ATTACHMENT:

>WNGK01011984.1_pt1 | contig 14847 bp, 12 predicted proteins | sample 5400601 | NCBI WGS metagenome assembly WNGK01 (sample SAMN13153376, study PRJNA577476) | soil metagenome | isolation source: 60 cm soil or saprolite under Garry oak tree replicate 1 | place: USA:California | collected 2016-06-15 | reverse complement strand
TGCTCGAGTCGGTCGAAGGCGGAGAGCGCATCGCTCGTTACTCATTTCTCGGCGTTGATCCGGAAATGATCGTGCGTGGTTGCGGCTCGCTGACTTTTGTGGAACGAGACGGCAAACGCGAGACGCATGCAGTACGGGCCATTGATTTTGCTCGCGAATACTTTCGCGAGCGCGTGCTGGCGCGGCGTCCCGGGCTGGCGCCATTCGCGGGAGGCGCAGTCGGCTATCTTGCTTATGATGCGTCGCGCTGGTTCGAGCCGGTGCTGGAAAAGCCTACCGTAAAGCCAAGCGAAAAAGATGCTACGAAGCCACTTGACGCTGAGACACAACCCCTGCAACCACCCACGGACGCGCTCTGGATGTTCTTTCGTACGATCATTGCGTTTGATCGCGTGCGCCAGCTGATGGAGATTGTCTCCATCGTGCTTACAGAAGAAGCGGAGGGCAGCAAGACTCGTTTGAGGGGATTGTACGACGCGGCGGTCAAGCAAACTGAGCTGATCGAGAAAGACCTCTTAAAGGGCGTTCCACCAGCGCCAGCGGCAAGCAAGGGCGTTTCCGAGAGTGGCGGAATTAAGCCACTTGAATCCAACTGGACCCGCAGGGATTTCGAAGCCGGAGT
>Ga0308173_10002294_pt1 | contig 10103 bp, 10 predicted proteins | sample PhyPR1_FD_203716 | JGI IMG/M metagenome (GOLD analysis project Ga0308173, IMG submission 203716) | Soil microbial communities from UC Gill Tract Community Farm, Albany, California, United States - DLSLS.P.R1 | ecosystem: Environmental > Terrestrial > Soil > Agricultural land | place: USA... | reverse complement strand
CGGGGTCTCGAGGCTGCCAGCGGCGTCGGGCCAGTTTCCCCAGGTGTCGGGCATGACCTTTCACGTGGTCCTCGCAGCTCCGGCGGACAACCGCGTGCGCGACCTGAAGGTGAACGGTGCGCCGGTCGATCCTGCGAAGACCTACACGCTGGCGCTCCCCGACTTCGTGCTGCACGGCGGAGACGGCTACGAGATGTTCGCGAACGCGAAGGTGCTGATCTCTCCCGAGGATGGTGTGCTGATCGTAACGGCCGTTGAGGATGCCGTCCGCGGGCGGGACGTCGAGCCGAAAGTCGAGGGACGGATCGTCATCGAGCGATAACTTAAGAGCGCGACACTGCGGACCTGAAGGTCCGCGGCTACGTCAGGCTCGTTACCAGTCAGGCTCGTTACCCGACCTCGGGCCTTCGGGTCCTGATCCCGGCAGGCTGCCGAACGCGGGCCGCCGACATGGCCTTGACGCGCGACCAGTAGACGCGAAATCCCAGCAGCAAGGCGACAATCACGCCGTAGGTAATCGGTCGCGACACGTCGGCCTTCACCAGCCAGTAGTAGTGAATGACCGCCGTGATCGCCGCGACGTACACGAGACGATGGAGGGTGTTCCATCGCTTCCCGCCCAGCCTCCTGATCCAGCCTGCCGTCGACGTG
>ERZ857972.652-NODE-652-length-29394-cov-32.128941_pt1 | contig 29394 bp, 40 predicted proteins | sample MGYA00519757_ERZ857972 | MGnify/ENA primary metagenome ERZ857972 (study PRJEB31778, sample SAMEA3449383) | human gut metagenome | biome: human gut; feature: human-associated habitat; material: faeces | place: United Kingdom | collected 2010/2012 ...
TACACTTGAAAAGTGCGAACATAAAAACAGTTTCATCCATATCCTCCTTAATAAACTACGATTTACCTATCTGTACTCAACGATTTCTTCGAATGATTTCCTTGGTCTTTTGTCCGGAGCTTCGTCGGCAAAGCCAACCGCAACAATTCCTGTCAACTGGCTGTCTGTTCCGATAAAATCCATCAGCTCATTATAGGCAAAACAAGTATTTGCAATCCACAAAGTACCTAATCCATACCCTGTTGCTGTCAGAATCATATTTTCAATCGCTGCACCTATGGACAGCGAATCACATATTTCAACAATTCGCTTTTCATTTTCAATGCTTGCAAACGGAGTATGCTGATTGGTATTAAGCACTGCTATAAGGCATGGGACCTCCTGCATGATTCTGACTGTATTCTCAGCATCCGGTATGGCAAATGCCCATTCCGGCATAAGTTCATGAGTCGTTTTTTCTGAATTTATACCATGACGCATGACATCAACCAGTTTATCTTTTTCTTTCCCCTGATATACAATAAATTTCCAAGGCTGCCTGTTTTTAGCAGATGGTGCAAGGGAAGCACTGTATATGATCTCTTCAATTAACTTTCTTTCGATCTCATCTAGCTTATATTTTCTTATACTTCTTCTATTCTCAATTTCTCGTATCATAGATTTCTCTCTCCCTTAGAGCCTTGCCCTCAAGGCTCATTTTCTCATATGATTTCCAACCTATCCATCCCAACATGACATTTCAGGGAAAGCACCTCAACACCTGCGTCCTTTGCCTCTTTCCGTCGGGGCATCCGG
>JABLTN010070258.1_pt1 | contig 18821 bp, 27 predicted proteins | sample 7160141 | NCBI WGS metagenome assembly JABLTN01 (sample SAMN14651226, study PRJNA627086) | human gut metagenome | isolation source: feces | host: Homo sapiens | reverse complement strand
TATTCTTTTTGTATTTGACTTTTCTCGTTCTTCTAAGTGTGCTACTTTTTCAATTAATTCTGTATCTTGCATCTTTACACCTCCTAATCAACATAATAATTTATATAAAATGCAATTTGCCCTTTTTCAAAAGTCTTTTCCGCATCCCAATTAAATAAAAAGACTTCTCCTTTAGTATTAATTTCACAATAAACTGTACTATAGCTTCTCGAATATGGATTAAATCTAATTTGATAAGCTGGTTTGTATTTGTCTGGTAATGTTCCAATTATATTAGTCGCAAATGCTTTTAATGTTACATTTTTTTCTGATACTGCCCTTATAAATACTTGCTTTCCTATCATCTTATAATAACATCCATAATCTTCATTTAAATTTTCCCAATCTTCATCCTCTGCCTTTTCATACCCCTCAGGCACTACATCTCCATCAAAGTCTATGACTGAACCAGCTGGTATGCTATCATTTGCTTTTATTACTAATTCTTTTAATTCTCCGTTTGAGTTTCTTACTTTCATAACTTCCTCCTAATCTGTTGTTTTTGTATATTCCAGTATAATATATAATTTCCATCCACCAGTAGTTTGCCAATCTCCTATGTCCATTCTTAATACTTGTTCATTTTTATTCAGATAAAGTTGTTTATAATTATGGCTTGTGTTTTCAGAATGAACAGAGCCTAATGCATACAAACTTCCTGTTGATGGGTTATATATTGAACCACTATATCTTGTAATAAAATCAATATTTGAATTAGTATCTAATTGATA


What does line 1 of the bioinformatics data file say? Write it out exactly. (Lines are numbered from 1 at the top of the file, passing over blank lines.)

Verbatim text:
>WNGK01011984.1_pt1 | contig 14847 bp, 12 predicted proteins | sample 5400601 | NCBI WGS metagenome assembly WNGK01 (sample SAMN13153376, study PRJNA577476) | soil metagenome | isolation source: 60 cm soil or saprolite under Garry oak tree replicate 1 | place: USA:California | collected 2016-06-15 | reverse complement strand